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Space Art


Have you ever wondered how it would feel to float about in the weightlessness of space? Astronauts living in the zero gravity of space have been asked to convey what this experience is actually like through "space art."

The International Space Station's Japanese Experiment Module (JEM), which is called Kibo (meaning "hope"), is hosting experiments in the form of "weightless" works of art that encourage people to think about space, Earth, and humanity. Works using clay and ink have already been completed.


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In August 2008, an astronaut created two human sculptures using clay in about 40 minutes. Lightweight clay, like that commonly used in schools, was packed in an aluminum box and taken to space to make the works. Once in space the astronaut took the clay out of the box and divided it in half, with each portion being about the size of a tennis ball. He then began making a human figure. He stretched the first clay ball to shape it into a face and hands so that the different parts of the body stay attached even in space.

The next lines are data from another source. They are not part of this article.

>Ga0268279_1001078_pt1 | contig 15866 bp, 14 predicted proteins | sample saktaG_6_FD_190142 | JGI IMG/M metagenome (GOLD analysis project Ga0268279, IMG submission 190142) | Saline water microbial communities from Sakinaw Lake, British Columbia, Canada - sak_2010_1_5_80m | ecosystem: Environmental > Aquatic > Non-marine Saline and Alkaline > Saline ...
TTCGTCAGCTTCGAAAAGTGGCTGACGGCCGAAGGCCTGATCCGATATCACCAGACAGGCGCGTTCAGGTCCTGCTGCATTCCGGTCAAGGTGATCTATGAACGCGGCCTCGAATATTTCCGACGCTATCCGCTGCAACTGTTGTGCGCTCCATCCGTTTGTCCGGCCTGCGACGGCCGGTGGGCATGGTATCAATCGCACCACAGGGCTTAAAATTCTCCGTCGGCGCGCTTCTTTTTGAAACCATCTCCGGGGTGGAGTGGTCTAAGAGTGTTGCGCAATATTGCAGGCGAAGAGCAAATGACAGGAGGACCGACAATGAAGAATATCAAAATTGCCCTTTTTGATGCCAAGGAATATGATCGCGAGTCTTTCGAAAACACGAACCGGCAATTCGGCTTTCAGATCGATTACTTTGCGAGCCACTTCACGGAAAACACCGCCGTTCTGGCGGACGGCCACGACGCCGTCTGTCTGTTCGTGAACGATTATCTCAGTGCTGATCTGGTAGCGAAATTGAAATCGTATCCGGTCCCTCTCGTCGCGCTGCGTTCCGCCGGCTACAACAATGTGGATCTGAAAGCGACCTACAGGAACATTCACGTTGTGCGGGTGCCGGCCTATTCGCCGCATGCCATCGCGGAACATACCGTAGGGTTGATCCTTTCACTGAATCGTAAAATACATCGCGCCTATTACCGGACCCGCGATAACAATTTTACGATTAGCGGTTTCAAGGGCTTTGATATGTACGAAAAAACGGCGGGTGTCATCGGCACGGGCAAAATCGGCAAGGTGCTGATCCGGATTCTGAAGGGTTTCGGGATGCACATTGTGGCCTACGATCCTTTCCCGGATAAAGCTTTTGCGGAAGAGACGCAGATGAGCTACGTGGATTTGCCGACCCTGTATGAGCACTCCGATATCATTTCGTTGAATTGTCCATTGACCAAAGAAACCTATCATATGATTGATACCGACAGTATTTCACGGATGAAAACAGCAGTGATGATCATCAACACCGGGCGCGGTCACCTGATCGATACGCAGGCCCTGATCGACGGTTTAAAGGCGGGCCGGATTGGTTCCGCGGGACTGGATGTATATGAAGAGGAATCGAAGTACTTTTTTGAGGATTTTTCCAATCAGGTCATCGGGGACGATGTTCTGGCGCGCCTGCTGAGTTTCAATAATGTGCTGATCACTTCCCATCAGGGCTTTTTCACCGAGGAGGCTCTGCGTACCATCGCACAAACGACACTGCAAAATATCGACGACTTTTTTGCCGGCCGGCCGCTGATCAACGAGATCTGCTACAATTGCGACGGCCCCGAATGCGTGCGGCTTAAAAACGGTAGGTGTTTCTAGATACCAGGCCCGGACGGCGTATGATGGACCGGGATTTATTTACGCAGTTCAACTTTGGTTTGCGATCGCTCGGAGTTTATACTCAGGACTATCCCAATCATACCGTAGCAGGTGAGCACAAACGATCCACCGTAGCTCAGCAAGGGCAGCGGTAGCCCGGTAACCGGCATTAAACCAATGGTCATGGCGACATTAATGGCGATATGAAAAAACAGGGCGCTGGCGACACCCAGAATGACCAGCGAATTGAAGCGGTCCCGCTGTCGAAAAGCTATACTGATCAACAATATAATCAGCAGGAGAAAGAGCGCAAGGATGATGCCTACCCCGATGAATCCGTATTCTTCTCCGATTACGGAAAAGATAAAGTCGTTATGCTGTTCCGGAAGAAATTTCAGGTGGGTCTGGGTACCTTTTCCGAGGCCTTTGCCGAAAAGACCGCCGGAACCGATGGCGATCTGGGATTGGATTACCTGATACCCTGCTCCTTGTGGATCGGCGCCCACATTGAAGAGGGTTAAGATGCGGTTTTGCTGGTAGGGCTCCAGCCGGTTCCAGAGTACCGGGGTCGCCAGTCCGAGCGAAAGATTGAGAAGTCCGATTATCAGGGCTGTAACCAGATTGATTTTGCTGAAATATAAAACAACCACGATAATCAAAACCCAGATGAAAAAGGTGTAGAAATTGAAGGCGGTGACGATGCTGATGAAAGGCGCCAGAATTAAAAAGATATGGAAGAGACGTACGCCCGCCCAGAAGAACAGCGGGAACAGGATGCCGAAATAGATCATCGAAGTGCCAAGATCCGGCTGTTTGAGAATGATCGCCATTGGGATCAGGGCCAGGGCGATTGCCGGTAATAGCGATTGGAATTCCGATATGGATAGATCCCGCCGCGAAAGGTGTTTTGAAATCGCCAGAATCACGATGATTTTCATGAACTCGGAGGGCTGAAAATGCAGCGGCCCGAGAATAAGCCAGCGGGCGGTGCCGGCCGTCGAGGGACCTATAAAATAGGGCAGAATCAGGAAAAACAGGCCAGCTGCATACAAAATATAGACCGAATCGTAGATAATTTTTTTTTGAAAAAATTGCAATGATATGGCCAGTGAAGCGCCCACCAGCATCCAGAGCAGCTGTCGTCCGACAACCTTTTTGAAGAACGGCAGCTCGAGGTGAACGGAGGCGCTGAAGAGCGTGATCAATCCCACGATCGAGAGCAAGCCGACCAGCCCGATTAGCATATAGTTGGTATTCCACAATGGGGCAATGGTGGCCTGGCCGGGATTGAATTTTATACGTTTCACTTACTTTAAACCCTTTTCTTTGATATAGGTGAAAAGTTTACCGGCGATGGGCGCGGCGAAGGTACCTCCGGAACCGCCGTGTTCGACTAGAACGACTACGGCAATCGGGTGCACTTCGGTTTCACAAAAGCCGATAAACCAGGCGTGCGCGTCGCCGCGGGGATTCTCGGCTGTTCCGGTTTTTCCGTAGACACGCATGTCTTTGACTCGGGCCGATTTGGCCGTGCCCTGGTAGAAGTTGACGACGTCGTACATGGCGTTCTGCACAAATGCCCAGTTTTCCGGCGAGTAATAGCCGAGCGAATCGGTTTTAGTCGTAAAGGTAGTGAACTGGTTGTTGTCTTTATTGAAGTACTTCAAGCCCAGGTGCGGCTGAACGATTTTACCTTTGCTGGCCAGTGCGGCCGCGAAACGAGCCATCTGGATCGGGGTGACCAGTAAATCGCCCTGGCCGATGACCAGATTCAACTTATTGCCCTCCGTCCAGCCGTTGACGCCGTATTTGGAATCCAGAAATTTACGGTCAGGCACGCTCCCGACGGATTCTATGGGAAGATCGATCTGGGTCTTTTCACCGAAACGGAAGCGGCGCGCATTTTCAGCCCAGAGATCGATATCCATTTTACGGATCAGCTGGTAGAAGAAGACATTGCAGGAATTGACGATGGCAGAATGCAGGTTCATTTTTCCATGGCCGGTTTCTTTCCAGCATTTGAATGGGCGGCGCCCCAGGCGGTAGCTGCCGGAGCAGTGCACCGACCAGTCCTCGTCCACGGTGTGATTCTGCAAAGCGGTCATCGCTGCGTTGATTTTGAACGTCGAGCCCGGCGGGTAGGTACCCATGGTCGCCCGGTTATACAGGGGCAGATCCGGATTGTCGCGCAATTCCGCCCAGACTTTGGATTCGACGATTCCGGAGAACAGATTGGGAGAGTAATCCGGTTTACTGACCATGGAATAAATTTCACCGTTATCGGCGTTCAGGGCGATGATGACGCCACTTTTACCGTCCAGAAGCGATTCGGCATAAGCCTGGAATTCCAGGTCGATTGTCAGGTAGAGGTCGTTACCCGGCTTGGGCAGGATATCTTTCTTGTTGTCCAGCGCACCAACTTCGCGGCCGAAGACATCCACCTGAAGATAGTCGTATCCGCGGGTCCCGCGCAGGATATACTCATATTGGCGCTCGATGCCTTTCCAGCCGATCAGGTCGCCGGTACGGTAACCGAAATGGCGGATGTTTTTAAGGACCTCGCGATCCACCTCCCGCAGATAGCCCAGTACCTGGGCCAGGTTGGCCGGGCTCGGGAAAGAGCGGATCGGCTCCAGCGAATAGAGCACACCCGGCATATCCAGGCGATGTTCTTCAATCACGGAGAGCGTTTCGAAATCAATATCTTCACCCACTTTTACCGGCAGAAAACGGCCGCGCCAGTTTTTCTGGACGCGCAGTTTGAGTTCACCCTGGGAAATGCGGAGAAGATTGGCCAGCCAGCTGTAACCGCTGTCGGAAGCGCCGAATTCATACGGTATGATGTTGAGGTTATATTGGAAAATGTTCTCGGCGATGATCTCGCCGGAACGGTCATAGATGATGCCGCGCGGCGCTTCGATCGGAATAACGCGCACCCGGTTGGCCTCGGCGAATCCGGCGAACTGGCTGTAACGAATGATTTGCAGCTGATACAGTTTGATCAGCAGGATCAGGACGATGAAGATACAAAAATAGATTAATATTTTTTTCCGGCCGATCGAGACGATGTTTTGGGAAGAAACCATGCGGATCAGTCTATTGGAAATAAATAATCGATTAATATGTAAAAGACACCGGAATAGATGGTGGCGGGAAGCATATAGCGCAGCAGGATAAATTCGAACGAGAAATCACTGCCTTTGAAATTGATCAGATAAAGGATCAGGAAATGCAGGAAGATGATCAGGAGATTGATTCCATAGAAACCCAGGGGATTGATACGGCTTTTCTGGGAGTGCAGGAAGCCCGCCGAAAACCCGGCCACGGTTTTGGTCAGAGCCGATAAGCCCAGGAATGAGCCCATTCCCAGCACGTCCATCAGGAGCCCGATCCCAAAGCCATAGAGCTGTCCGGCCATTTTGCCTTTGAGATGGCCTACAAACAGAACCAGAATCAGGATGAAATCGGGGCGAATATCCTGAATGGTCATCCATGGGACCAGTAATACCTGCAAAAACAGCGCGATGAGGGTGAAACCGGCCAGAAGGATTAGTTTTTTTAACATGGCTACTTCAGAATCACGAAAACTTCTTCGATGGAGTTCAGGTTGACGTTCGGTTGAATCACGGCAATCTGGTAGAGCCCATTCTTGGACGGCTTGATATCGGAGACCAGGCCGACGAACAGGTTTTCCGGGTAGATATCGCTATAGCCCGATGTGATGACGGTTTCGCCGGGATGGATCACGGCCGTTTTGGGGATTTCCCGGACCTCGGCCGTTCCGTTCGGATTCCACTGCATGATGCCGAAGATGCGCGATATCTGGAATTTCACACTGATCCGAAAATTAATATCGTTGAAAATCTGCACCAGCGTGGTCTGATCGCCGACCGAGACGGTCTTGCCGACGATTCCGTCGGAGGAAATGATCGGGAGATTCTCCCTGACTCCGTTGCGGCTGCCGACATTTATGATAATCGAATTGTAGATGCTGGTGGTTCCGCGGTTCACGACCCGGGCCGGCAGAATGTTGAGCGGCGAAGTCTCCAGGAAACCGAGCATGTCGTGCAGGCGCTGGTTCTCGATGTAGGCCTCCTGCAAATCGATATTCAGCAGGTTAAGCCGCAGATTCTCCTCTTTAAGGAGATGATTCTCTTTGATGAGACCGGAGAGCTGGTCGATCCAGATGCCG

At first, the astronaut was asked to make a human form showing how it feels to be in the space shuttle. This prompted him to make a person who appeared to be flying, to illustrate the way people move about in the space shuttle. Next, when asked to create anything he wished, the astronaut created a human of the future. He thought about the appearance of his own face when making the eyes and nose of the figure. He had a great time working on the sculpture while floating about like a balloon. He used his hands and mind to think up new possibilities for his art.

Throughout the ages people have been creating human forms in new environments. Even in space, creating human forms is a valuable way to reflect on oneself and on humanity. Professor Yonebayashi Yuichi of Tokyo University of the Arts, who proposed the experiment, says that creativity develops through a process of grappling head-on with works of art and other things. Pondering the uncharted dimensions of space requires considerable creativity, he adds. Professor Yonebayashi holds workshops about twice a year to give children the chance to work with clay.